At least 1,000 transgender Bangladeshis staged the conservative mainly Muslim country's first ever pride march on Monday to mark one year since the government recognised them as a third gender.
Dhaka's busy roads were brought to a standstill as the transgender marchers, or hijras as they are known in Bangladesh, danced and sang their way through the streets, drawing crowds of spectators.
The group, many wearing colourful saris, unfurled a huge Bangladeshi flag and carried banners, one of which read: "The days of stigma, discrimination and fear are over".
"I never dreamt that I would see this day in my life," said Sonali, a 25-year-old hijra who uses one name.
"We are stigmatised everywhere. We are discriminated against. We are laughed at just because we do not feel like a man or woman. But today is different. We feel like we're normal human beings," Sonali added.
In a landmark decision, the government of Prime Minister Sheikh Hasina last November recognised the hijras as a third gender, securing their rights and allowing them to identify themselves as a separate gender in passports and other state papers.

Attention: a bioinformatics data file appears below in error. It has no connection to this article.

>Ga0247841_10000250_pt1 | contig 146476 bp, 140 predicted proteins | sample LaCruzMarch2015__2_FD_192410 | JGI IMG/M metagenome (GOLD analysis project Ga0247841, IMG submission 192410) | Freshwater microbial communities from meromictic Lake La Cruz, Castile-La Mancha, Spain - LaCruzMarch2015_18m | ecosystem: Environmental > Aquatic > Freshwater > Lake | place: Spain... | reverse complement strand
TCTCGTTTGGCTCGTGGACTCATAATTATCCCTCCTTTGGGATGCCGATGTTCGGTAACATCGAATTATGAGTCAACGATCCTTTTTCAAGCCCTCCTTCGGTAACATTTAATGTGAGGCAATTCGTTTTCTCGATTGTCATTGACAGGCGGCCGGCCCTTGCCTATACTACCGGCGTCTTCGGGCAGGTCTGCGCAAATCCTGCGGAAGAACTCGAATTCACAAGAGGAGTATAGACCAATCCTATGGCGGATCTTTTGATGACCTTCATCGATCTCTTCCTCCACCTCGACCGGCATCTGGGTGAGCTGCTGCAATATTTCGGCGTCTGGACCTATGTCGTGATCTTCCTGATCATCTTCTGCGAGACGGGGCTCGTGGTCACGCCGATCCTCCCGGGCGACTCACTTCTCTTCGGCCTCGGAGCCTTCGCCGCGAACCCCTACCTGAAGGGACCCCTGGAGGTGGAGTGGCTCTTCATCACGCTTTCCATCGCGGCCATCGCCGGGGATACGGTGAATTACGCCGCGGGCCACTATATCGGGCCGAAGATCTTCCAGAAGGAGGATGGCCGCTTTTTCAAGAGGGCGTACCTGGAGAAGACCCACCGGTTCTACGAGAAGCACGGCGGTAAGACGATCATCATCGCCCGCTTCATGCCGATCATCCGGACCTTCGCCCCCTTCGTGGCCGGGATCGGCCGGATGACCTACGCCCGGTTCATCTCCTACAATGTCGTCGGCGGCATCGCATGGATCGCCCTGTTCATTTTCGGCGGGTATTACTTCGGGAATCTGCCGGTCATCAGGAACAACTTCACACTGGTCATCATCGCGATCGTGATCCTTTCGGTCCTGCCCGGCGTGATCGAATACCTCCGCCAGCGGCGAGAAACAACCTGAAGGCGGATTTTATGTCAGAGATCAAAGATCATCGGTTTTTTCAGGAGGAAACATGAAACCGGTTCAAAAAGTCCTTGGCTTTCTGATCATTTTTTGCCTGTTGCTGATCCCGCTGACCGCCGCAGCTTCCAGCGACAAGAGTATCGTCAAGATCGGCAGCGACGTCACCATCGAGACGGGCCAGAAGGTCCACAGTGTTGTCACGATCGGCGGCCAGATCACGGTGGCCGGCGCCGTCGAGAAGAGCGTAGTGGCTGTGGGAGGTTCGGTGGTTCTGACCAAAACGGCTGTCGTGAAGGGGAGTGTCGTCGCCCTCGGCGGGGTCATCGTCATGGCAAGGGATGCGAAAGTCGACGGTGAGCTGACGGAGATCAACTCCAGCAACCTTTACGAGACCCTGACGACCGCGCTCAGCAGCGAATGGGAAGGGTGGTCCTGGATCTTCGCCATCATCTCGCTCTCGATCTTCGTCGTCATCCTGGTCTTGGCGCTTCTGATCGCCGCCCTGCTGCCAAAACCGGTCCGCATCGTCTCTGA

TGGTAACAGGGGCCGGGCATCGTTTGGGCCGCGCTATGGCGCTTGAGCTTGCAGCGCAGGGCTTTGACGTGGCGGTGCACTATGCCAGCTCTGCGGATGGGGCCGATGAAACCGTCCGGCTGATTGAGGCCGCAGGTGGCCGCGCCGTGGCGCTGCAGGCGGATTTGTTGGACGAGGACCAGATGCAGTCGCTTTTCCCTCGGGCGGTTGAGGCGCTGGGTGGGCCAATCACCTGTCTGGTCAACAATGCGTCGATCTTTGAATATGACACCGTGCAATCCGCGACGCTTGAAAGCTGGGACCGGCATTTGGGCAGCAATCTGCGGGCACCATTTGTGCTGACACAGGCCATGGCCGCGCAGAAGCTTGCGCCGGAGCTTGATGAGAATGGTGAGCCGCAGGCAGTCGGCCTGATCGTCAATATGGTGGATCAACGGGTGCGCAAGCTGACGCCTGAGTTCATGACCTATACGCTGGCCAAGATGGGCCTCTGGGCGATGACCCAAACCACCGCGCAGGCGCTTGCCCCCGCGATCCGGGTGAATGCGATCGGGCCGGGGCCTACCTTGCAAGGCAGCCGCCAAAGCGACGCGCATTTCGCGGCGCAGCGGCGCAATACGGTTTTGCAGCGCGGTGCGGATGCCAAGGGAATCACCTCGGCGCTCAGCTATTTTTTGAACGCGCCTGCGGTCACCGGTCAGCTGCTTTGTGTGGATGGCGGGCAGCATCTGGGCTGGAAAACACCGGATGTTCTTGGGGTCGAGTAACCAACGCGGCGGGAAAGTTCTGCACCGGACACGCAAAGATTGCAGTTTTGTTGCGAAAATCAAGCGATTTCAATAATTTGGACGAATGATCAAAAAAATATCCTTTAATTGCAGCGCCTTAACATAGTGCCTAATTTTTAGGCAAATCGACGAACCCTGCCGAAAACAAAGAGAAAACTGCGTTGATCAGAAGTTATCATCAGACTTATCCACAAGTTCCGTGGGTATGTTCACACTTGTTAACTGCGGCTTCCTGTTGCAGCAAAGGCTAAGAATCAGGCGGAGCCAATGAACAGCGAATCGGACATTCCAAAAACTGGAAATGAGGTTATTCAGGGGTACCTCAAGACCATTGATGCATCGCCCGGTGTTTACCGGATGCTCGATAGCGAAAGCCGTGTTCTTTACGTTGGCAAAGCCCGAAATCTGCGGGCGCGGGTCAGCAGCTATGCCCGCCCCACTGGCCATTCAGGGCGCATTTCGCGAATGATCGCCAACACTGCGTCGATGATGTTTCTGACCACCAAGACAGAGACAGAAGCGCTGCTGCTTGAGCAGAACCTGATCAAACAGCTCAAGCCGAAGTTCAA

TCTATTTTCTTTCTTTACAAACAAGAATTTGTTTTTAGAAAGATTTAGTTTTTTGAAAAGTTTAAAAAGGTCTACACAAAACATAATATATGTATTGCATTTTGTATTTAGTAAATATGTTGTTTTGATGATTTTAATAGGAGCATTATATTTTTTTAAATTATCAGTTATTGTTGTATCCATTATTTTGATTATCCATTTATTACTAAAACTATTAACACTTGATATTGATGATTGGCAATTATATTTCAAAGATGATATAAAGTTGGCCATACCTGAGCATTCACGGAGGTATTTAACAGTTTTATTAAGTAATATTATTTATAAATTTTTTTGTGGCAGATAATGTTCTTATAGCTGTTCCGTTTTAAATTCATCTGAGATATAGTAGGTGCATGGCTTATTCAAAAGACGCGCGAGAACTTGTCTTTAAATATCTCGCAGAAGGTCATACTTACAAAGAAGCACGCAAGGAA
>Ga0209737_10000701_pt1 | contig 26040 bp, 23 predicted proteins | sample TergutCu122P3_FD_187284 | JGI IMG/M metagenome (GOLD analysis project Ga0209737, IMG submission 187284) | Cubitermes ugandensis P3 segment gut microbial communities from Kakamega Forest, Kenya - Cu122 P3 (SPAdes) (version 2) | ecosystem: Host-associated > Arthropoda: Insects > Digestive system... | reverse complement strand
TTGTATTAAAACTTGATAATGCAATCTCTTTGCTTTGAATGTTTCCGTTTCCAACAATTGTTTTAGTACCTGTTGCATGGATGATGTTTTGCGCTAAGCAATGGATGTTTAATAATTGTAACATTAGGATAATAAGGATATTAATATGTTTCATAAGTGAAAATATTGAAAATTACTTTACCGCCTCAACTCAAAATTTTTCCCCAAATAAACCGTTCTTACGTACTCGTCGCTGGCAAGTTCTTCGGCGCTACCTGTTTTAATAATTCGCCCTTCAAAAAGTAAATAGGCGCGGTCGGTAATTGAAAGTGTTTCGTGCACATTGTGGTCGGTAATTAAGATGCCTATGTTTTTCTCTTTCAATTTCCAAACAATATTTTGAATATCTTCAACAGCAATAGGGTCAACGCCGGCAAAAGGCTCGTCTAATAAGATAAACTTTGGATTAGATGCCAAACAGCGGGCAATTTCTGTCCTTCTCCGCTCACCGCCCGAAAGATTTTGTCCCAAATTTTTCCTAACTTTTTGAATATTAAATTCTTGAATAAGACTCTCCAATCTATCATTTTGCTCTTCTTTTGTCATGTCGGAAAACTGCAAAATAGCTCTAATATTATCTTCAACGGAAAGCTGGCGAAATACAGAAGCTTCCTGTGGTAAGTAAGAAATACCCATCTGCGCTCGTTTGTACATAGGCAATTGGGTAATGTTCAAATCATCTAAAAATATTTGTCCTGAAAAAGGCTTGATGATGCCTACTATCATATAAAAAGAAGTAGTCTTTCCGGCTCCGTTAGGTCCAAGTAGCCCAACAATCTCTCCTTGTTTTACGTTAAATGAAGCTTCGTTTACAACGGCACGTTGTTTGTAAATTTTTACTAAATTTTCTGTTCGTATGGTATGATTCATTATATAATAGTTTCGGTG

The government says there are around 15,000 hijras in the country. But rights groups put the number of hijras in the country at around half a million. Bangladesh has a population of around 156 million, according to recent official estimates.
On Sunday the community held a seminar to discuss their rights and staged a talent show to identify the best dancers and singers. A hijra beauty contest is due to be held later this month.
Leo Kenny, country director for UNAIDS, said more should be done to uphold their rights.
"Stigma and discrimination for the hijras mean this population does not have access to social services and other human rights. Ensuring the rights for hijras is important," he said.
The transgender pride march reflects a growing tolerance for the rights of sexual minorities in Hasina's secular government.
Early this year the country's first magazine for lesbian, gays, bisexual and transgender people was launched with hardly any protests.